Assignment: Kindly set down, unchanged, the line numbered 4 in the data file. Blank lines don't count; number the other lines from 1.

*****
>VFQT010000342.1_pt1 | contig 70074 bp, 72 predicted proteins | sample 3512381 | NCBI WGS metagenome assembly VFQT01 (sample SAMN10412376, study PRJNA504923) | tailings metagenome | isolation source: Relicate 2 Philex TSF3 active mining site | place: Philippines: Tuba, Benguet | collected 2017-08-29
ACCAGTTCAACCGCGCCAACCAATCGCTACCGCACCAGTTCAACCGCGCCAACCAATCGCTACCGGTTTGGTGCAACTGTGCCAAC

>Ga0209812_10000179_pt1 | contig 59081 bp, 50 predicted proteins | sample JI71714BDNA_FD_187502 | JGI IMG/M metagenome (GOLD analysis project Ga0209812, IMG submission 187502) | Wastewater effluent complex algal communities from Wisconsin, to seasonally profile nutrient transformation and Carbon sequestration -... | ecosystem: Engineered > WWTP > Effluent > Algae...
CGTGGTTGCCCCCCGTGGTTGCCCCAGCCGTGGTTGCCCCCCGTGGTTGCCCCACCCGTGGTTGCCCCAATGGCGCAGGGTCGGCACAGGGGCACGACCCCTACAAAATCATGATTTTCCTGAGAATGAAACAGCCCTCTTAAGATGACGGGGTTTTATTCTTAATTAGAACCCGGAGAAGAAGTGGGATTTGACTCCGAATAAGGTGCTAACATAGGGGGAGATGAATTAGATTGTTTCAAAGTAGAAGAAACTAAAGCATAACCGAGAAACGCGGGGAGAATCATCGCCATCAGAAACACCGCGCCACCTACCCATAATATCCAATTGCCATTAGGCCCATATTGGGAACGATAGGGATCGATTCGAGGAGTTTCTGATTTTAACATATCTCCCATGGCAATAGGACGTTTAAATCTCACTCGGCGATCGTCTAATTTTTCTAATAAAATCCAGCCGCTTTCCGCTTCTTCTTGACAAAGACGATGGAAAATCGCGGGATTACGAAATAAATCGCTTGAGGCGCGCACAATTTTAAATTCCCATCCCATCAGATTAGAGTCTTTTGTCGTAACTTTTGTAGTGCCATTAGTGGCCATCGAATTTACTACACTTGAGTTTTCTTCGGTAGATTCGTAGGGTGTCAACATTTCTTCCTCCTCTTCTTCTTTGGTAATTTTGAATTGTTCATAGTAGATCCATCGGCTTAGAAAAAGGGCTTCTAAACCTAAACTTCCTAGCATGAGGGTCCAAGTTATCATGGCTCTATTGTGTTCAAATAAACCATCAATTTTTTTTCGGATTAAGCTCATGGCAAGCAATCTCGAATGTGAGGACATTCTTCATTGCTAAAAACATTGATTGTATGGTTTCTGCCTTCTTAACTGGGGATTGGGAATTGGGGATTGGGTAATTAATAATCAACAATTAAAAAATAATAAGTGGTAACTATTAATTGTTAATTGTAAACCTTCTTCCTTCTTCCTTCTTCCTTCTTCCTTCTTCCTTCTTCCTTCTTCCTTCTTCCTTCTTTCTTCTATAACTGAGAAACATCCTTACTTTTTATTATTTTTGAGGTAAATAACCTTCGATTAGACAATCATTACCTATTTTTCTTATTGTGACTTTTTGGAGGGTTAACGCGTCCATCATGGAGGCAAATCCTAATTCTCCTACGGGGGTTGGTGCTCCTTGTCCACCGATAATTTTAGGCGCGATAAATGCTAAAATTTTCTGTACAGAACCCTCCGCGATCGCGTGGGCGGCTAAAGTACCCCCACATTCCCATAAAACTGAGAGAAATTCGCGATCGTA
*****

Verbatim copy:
CGTGGTTGCCCCCCGTGGTTGCCCCAGCCGTGGTTGCCCCCCGTGGTTGCCCCACCCGTGGTTGCCCCAATGGCGCAGGGTCGGCACAGGGGCACGACCCCTACAAAATCATGATTTTCCTGAGAATGAAACAGCCCTCTTAAGATGACGGGGTTTTATTCTTAATTAGAACCCGGAGAAGAAGTGGGATTTGACTCCGAATAAGGTGCTAACATAGGGGGAGATGAATTAGATTGTTTCAAAGTAGAAGAAACTAAAGCATAACCGAGAAACGCGGGGAGAATCATCGCCATCAGAAACACCGCGCCACCTACCCATAATATCCAATTGCCATTAGGCCCATATTGGGAACGATAGGGATCGATTCGAGGAGTTTCTGATTTTAACATATCTCCCATGGCAATAGGACGTTTAAATCTCACTCGGCGATCGTCTAATTTTTCTAATAAAATCCAGCCGCTTTCCGCTTCTTCTTGACAAAGACGATGGAAAATCGCGGGATTACGAAATAAATCGCTTGAGGCGCGCACAATTTTAAATTCCCATCCCATCAGATTAGAGTCTTTTGTCGTAACTTTTGTAGTGCCATTAGTGGCCATCGAATTTACTACACTTGAGTTTTCTTCGGTAGATTCGTAGGGTGTCAACATTTCTTCCTCCTCTTCTTCTTTGGTAATTTTGAATTGTTCATAGTAGATCCATCGGCTTAGAAAAAGGGCTTCTAAACCTAAACTTCCTAGCATGAGGGTCCAAGTTATCATGGCTCTATTGTGTTCAAATAAACCATCAATTTTTTTTCGGATTAAGCTCATGGCAAGCAATCTCGAATGTGAGGACATTCTTCATTGCTAAAAACATTGATTGTATGGTTTCTGCCTTCTTAACTGGGGATTGGGAATTGGGGATTGGGTAATTAATAATCAACAATTAAAAAATAATAAGTGGTAACTATTAATTGTTAATTGTAAACCTTCTTCCTTCTTCCTTCTTCCTTCTTCCTTCTTCCTTCTTCCTTCTTCCTTCTTCCTTCTTTCTTCTATAACTGAGAAACATCCTTACTTTTTATTATTTTTGAGGTAAATAACCTTCGATTAGACAATCATTACCTATTTTTCTTATTGTGACTTTTTGGAGGGTTAACGCGTCCATCATGGAGGCAAATCCTAATTCTCCTACGGGGGTTGGTGCTCCTTGTCCACCGATAATTTTAGGCGCGATAAATGCTAAAATTTTCTGTACAGAACCCTCCGCGATCGCGTGGGCGGCTAAAGTACCCCCACATTCCCATAAAACTGAGAGAAATTCGCGATCGTA